I used the flat wire in a previous install. THe wire is about as thick as a business card. So, while very, very, thin, it is still visible on the wall, on close inspection, even with a thick cost of paint on it.
However, a coat of spackle fixes that problem. The key, of course, is getting a nice blend from back into the wall. Sanding is necessary to get the spackle to blend smoothly. A cost of paint - and bingo, the wire literally disappears.
Not to c*ck block axiom, but the flat wire can be obtained for much cheaper than they sell it here. A google search should fix you right up. Nowadays, there are more than one company competing to sell the stuff, which is good.
Also, the "coupling" accessories that let you connect flat wire to regular round wire are a bit unnecessary, if you ask me. The flat wire can be crimped with a pair of needle nose pliers and stuffed right into the binding post or banana plug, or spade, etc.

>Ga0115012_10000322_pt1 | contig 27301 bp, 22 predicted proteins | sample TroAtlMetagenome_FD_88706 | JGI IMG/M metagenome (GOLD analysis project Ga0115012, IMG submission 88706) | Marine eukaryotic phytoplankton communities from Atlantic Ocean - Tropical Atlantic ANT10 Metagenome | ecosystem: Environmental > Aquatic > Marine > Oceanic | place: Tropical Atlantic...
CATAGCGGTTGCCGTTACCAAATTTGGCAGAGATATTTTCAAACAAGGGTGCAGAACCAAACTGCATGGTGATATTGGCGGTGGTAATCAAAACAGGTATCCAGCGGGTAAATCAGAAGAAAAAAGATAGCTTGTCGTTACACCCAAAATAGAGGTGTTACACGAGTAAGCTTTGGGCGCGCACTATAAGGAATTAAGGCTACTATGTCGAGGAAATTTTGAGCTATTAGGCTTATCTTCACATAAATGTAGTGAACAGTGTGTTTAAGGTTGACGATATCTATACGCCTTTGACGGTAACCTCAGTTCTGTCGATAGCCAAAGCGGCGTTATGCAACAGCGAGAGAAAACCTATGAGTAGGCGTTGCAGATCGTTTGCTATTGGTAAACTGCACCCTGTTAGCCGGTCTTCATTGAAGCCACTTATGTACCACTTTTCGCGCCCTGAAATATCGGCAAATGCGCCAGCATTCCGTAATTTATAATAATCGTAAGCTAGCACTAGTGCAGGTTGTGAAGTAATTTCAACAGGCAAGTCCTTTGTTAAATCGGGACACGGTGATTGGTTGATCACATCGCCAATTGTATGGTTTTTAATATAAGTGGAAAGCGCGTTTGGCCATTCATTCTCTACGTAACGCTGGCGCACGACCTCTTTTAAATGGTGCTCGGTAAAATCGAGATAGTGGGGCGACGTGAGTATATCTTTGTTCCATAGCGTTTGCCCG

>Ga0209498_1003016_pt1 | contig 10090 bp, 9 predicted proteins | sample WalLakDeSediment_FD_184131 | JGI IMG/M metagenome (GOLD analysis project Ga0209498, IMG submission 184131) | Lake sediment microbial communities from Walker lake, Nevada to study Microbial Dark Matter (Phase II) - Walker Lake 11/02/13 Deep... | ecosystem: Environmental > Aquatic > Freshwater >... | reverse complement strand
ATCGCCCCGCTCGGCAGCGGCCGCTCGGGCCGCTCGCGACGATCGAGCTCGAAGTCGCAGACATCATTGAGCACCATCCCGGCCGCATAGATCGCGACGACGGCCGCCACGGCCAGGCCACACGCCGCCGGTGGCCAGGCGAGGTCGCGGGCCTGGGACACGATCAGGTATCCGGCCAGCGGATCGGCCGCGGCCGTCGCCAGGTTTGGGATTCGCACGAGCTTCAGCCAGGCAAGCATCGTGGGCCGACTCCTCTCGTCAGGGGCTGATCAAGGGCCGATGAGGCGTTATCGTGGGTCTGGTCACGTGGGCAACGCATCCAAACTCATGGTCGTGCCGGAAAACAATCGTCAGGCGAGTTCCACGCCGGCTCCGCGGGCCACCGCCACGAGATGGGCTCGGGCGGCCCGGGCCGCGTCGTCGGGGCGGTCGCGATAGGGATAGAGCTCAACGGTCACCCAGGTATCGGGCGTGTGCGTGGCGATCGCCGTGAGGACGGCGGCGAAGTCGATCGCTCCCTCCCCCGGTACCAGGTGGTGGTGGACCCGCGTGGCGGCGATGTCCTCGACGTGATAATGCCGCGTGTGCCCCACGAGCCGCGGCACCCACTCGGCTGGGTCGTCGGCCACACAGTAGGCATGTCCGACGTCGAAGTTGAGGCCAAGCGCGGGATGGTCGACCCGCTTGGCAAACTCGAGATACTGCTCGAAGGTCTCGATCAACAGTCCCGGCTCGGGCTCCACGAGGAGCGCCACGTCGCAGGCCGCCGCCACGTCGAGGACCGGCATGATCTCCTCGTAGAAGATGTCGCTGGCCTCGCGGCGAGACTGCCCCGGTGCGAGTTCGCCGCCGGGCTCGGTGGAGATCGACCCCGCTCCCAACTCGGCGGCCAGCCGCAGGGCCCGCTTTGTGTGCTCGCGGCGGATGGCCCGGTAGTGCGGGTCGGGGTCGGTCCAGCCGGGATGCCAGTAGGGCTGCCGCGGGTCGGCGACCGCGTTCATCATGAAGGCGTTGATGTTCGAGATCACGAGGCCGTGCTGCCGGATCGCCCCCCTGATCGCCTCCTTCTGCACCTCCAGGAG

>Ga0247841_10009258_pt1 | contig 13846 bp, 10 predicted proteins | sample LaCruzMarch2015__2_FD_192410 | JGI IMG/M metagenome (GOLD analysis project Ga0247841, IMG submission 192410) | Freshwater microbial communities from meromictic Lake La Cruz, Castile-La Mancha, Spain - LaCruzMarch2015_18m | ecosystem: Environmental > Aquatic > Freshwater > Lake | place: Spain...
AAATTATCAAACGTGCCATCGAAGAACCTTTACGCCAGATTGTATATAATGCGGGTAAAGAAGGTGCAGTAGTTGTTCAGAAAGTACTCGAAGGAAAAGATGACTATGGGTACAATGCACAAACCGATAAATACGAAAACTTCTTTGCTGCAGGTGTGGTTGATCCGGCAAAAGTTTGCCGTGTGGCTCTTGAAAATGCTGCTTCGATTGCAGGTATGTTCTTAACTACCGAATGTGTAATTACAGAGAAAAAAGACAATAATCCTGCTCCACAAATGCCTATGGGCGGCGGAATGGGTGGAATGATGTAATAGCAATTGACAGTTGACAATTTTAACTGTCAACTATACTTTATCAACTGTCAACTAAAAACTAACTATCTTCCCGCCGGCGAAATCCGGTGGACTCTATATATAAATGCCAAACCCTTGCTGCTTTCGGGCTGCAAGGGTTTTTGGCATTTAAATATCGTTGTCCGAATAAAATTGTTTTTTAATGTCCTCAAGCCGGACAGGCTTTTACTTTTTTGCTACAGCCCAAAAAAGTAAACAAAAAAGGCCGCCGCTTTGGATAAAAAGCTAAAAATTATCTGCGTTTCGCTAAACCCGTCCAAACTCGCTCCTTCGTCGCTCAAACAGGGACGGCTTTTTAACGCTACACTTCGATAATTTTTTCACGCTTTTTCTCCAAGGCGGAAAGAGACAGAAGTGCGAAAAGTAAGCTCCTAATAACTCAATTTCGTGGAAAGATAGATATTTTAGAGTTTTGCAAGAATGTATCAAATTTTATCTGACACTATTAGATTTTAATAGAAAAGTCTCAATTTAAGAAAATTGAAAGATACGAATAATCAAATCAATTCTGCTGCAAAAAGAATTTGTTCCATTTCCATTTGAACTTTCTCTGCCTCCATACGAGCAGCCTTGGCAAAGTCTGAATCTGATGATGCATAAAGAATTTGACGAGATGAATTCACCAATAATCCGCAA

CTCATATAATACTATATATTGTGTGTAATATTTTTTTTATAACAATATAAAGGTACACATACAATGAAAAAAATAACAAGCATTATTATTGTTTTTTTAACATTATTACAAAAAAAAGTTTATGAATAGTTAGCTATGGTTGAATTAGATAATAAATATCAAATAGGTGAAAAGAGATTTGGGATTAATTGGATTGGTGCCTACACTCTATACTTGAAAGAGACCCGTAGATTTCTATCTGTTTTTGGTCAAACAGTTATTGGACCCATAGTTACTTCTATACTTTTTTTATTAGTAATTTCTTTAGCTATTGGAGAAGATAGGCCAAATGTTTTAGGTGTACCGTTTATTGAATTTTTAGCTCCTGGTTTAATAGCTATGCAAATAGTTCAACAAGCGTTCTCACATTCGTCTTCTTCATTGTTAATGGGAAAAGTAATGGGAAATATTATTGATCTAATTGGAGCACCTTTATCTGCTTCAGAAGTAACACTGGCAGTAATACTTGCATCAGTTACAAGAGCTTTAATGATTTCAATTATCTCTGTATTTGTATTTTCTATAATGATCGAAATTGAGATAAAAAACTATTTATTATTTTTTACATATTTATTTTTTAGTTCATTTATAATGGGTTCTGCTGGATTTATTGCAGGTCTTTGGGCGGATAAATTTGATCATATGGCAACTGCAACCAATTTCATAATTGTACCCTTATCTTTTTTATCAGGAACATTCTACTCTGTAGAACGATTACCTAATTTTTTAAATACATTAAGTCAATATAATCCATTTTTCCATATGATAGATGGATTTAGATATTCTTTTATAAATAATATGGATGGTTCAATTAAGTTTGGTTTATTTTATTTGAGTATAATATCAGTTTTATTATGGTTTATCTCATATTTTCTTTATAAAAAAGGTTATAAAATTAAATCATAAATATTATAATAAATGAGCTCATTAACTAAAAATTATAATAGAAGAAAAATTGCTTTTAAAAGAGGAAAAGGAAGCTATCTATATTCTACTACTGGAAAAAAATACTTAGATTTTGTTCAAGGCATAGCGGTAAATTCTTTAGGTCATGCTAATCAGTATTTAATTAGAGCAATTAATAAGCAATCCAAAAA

What I did to save a little cash was to run regular round wire along the baseboard underneath a wire track placed just above the baseboard - which provided a nicely unobtrusive seem that looked very much just like an added bit on the baseboard. Many of the guests didn't realize that the wire track was even there. Then, at the wall base (mine was conveniently hidden by a couch, which meant a clean transition from teh baseboard to the wall was not as important), I simply crimped and electrical taped the round wire to the flat wire.
The look was that of in-wall wiring, without the added cost of tearing down dry-wall. Total installation time took about a days to do it right (including drying times).